Kanji are characters that the Japanese language has borrowed from Chinese. These Kanji characters are often used instead of Hiragana to help distinguish between different words that may sound the same.
There are 1945 different Kanji that the Japanese Ministry of Education expects the people of Japan to read and write. This means that if you plan on truly learning Japanese, you will need to learn how to read and write these 1945 characters.
Don’t get discouraged, though.
Although the thought of memorizing nearly 2000 new characters on top of Hiragana and Katakana may seem daunting, just keep in mind the main theme behind learning Japanese: break things down into small manageable chunks.
The best way to learn Kanji is to take a few at a time. Maybe one or two a day. Practice writing them several times, and if you’re at that point in your study of Japanese, you can practice writing them into a few sentences.
You can focus your time and effort to learn Kanji even more effectively though, if you spend your time learning the 1000 most commonly used Kanji. These Kanji are the ones taught to Japanese children between first and sixth grade, and they also make up around 95% of all the Kanji you’ll find in most magazines, newspapers, and signs. If you can get these then, you should be able to get around Japan relatively easily.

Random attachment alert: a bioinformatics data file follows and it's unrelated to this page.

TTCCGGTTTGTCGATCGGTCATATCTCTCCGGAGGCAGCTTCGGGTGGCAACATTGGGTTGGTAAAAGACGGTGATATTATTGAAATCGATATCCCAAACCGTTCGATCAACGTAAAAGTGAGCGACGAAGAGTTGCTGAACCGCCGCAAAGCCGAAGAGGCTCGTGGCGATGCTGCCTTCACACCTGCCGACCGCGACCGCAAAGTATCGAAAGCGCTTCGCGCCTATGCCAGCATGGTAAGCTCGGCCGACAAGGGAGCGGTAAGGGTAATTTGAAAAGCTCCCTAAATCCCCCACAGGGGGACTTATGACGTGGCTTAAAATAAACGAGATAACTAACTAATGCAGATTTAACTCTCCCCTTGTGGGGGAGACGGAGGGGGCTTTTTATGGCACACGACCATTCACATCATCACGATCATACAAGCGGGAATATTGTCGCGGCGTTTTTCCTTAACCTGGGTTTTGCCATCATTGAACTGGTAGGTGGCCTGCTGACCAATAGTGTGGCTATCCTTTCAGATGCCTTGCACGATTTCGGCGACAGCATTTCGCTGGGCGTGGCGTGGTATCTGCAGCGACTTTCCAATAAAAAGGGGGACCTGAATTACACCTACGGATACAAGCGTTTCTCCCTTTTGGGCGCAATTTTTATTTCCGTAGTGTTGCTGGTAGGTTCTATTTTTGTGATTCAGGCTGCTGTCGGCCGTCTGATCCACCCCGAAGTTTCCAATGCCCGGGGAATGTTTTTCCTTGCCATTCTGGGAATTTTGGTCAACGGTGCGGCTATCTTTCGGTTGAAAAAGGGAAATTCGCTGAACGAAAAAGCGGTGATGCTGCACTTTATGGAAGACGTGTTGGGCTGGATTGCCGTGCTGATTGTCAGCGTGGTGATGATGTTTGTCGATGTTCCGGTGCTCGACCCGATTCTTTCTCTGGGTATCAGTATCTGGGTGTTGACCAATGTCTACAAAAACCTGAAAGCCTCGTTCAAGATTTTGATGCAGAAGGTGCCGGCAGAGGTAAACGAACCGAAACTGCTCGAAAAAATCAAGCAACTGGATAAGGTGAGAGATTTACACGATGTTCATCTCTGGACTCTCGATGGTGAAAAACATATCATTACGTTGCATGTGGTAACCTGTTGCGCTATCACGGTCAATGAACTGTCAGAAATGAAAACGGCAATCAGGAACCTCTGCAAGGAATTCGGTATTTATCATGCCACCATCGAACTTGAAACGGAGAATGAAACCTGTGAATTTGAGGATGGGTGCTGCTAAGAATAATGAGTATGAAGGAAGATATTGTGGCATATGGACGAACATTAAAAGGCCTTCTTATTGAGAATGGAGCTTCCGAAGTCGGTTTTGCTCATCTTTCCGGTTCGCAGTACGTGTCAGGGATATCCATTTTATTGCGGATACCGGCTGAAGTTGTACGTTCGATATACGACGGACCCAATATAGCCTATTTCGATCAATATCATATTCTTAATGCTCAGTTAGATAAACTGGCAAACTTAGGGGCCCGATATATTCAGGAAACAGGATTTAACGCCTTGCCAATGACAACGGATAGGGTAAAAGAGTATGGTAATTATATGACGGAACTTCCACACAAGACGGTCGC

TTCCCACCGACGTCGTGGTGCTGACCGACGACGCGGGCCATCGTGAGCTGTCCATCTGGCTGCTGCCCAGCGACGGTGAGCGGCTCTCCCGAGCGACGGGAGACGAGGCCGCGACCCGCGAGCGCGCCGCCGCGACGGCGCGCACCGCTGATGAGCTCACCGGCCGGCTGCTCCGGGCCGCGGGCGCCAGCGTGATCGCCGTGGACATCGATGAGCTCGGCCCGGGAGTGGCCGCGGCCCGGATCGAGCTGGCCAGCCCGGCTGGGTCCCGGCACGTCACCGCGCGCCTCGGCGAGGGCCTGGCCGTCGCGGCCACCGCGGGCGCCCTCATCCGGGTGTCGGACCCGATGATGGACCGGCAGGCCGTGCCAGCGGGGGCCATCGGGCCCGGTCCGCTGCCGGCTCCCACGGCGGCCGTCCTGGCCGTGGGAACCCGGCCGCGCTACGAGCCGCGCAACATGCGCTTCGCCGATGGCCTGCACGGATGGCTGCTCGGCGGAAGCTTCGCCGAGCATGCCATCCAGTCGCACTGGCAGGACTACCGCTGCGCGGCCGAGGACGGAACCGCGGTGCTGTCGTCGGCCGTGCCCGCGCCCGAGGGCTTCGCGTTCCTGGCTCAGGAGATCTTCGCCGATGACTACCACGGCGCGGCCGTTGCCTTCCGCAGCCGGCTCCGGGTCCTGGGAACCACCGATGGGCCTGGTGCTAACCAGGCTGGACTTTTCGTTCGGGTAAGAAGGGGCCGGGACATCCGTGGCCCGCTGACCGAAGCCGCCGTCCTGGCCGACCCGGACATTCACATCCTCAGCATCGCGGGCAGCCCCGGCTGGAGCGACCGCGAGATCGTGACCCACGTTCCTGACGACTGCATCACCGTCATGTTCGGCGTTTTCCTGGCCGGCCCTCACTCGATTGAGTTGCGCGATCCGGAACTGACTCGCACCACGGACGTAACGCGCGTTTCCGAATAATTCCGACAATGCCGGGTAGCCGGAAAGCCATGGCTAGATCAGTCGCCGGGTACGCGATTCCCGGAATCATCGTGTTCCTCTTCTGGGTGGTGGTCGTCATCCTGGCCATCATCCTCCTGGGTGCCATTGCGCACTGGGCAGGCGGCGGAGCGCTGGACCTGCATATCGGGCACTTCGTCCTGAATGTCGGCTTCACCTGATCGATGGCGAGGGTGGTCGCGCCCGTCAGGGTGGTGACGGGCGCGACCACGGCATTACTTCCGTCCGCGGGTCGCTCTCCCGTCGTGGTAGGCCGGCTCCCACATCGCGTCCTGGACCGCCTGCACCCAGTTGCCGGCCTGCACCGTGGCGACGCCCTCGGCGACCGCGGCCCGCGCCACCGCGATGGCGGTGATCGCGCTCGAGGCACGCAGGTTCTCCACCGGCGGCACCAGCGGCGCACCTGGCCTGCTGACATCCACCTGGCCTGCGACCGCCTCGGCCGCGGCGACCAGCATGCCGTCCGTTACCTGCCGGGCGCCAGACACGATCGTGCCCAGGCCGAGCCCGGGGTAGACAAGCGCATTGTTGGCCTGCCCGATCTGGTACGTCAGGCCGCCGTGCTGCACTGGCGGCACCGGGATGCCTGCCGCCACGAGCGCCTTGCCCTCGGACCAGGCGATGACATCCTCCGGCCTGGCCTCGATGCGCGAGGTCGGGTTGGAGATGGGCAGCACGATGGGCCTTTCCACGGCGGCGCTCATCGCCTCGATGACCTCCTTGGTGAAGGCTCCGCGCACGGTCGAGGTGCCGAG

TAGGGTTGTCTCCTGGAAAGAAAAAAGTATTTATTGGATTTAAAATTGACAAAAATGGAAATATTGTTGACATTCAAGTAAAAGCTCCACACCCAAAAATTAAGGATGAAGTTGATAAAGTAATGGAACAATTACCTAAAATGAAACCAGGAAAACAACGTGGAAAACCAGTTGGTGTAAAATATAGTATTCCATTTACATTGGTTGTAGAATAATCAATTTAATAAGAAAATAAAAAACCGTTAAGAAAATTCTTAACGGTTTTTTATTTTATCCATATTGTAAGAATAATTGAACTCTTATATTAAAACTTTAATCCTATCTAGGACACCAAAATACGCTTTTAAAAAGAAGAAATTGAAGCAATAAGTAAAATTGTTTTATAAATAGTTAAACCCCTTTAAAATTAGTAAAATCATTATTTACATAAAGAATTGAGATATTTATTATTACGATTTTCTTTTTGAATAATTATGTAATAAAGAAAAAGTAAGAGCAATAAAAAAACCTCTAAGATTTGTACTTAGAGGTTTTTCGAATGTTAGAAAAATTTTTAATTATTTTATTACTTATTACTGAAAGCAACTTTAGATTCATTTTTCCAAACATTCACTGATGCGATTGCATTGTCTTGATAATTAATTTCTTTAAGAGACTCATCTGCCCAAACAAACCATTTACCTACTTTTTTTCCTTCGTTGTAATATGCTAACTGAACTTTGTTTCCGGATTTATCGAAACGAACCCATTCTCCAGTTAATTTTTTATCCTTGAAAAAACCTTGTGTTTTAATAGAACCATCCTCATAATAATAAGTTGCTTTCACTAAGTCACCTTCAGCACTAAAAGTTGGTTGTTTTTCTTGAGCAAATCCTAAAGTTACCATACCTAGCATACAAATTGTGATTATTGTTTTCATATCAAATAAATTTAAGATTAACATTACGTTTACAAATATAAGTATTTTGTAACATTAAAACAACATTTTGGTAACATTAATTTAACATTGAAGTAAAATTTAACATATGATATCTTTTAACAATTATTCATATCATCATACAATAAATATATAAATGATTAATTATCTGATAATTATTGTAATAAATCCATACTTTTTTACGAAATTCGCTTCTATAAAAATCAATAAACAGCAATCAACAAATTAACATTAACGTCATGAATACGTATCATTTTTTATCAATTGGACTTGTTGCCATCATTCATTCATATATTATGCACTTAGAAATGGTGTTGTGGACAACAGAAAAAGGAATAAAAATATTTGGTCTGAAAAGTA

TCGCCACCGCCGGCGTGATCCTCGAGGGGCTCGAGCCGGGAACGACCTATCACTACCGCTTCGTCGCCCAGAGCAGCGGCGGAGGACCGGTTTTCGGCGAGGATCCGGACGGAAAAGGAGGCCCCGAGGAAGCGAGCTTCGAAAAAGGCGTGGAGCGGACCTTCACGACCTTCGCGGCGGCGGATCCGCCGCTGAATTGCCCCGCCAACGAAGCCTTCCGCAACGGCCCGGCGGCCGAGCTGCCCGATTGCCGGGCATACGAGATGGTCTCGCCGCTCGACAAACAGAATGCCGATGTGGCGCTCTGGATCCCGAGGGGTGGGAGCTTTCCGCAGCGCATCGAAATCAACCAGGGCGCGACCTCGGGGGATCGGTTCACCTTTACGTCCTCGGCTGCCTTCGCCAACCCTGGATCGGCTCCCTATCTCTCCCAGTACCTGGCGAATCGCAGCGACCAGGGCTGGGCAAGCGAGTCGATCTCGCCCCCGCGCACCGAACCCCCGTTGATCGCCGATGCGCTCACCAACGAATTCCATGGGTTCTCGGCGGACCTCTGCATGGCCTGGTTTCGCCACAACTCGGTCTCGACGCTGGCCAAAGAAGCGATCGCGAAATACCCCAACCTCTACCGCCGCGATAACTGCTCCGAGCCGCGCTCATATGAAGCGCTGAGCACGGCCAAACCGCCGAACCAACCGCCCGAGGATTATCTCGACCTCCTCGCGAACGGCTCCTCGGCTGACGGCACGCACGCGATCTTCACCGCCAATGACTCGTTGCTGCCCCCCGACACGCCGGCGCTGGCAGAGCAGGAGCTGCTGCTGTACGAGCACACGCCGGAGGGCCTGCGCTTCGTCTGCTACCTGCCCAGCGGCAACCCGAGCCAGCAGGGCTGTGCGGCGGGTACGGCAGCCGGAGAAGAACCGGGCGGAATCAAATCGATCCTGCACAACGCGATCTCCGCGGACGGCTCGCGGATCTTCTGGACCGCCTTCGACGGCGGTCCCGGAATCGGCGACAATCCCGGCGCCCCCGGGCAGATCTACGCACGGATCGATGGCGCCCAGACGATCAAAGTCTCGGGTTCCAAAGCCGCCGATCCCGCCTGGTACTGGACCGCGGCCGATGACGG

(Sign up for my six-part mini-course, and I’ll send you a list of the 1000 most commonly used Kanji)
Just like the Kana, when you learn Kanji, you also learn the correct stroke order to write them in. There are so many different characters though, it can be tough to memorize all the stroke orders. There are a few rules of thumb, however, that you can use to help you get in the habit of writing each character the correct way.
- First, when you are writing the characters, start in the upper left-hand corner and work your way downward to the lower right hand corner. Basically, left to right, top to bottom.
- Secondly, never close or complete any part of a character until you have added all the strokes that go inside of that portion of the character.
- Third, stroke that span an entire character are done last.
- Fourth, when writing diagonal strokes, always make a right-to-left stroke before a left-to-right stroke.
- Fifth, when a character is symmetrical vertically, start in the center and then finish with the sides.
- Sixth, save the dots or smaller strokes for last.
This is just a basic introduction to Kanji. Unfortunately, it would take too long to go over every single Kanji on this one website, but there are plenty of resources you can use to get started and learn Kanji right away.